Spotting people as you approach a mountaintop is easy, just look for their brightly colored gear.  Parading by Baden Powell once, I scanned as usual and saw no one, until we turned away and something down there moved.  Glancing close before it slid behind the wing, negative.  Yet afterward a phantom image lingered, oddly colorless.  We swung back to fly by again slower, and concealed by the shade of the tallest pine stood seven nuns in full habit, waving like regular tourists.

When I think of them schlepping all the way up there in black robe and coif one question persists.  Do nuns hike in shiny black boots, or sneakers?  St. Andrew would know.

Another time, arriving at Baldy some hundreds of feet below the peak we could see heads silhouetted against the sky.  “You watch,” I said.  “They’ll all be waving as we climb by.”

A minute later we rose past them and not a single one waved – because none had arms.  They were eight bighorn sheep, stalwart namesake of our local wilderness (and the one-time St. Louis Rams), grazing on whatever grows between the naked rocks of that wind scoured 10-K summit.  Bighorn are bold creatures for sure, but ours here are reclusive.  In all my years soaring close around these mountains this was the only time I’ve seen them from the air, and they would never have been so exposed if they knew humans were within a mile of the place.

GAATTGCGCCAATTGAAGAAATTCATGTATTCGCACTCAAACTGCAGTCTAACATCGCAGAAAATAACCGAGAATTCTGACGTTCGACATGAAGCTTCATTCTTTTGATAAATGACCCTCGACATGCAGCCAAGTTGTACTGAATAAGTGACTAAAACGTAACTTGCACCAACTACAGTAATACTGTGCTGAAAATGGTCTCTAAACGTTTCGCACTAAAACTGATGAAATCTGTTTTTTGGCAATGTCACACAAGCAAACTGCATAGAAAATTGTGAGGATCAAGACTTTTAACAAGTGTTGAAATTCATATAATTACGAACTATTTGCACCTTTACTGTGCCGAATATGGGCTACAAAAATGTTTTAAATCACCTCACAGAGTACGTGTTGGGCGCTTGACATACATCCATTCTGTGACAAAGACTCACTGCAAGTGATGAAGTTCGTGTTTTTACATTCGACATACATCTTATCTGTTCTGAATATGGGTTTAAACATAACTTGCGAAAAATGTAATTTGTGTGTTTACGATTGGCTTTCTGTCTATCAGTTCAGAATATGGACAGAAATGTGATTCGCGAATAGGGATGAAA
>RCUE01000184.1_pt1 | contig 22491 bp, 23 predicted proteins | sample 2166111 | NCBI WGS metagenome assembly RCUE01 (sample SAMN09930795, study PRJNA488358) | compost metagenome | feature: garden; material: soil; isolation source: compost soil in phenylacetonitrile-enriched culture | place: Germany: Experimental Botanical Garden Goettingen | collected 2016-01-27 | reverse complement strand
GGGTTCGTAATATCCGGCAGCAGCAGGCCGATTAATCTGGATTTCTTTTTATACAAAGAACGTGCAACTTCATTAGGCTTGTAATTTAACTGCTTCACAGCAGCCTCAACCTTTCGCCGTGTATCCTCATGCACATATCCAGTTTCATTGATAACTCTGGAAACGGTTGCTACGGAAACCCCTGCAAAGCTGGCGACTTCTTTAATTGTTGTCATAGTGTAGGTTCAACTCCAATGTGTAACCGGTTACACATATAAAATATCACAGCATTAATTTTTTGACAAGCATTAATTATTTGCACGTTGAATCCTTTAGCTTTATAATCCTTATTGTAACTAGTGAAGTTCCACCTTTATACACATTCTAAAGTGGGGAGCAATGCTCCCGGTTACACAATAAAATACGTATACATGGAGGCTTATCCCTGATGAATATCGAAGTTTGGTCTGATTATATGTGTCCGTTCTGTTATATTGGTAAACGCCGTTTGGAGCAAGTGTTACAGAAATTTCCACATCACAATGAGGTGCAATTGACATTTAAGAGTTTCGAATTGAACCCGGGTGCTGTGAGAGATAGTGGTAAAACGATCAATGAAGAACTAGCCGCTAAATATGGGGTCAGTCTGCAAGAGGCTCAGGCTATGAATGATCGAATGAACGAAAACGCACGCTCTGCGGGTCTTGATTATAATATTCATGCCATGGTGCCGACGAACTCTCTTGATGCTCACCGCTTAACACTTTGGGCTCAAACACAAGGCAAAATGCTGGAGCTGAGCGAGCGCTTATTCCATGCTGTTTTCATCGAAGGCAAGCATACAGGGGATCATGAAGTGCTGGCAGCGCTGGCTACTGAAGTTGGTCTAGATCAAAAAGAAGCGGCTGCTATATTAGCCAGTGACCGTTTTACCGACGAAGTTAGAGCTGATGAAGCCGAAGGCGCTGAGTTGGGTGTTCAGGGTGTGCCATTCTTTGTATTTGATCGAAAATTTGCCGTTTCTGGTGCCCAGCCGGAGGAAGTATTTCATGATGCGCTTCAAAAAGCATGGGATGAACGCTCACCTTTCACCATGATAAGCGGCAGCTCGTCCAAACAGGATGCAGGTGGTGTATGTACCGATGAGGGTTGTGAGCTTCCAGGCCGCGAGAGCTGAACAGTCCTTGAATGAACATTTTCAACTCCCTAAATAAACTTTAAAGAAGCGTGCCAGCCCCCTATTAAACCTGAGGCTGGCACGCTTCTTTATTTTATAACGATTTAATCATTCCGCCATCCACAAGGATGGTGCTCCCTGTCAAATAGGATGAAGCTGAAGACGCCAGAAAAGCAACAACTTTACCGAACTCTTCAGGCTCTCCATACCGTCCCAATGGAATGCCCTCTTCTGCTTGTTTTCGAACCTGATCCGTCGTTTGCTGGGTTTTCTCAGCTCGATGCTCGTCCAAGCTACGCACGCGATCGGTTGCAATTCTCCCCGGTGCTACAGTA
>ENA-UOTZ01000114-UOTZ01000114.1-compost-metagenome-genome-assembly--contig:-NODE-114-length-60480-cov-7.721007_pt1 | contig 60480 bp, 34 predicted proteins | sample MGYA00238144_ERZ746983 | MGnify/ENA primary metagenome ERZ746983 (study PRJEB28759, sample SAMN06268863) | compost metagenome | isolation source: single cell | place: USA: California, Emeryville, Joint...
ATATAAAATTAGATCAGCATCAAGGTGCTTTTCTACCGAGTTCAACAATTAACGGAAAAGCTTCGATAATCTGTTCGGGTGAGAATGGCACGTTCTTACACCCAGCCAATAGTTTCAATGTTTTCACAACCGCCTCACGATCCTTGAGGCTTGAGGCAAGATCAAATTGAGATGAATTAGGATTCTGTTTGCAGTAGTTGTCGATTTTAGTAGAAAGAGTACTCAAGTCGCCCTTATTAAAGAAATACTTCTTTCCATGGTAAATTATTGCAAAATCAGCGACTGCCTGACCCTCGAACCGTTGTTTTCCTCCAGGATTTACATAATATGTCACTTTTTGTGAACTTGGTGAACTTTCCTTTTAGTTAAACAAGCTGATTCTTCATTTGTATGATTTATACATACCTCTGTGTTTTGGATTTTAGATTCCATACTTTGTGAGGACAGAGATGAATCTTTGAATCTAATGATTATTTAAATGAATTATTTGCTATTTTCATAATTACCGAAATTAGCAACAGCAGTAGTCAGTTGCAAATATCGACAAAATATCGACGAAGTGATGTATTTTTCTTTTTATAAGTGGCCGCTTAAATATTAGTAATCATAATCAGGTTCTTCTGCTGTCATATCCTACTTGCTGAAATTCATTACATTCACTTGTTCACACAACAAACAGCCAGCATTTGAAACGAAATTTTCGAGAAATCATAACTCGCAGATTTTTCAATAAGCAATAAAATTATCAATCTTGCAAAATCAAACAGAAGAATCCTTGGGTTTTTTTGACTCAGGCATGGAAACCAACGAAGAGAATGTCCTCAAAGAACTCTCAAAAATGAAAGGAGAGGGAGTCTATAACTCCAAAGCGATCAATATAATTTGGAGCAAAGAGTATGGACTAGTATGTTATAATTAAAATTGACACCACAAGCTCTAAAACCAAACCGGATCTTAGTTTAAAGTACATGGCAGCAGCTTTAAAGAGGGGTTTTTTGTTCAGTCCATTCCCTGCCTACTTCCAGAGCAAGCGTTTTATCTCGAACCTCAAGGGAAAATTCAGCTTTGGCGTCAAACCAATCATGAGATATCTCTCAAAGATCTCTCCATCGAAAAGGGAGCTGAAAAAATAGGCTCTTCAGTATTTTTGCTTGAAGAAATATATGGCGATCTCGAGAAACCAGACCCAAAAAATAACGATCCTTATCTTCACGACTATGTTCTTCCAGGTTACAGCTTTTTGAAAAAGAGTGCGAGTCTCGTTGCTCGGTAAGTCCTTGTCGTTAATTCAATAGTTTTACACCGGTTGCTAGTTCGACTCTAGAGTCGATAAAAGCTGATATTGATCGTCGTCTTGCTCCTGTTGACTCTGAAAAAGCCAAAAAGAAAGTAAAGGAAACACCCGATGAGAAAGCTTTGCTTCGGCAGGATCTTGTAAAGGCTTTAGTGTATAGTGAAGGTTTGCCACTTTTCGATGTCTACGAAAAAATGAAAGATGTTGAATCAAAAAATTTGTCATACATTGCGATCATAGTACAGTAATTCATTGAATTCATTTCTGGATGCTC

So what can we learn? Always look and then look closer, whether you’re a soaring pilot or a bighorn (nuns get a pass). And never assume that what you think you see is really what you’re looking at. It could be something more interesting than you expected.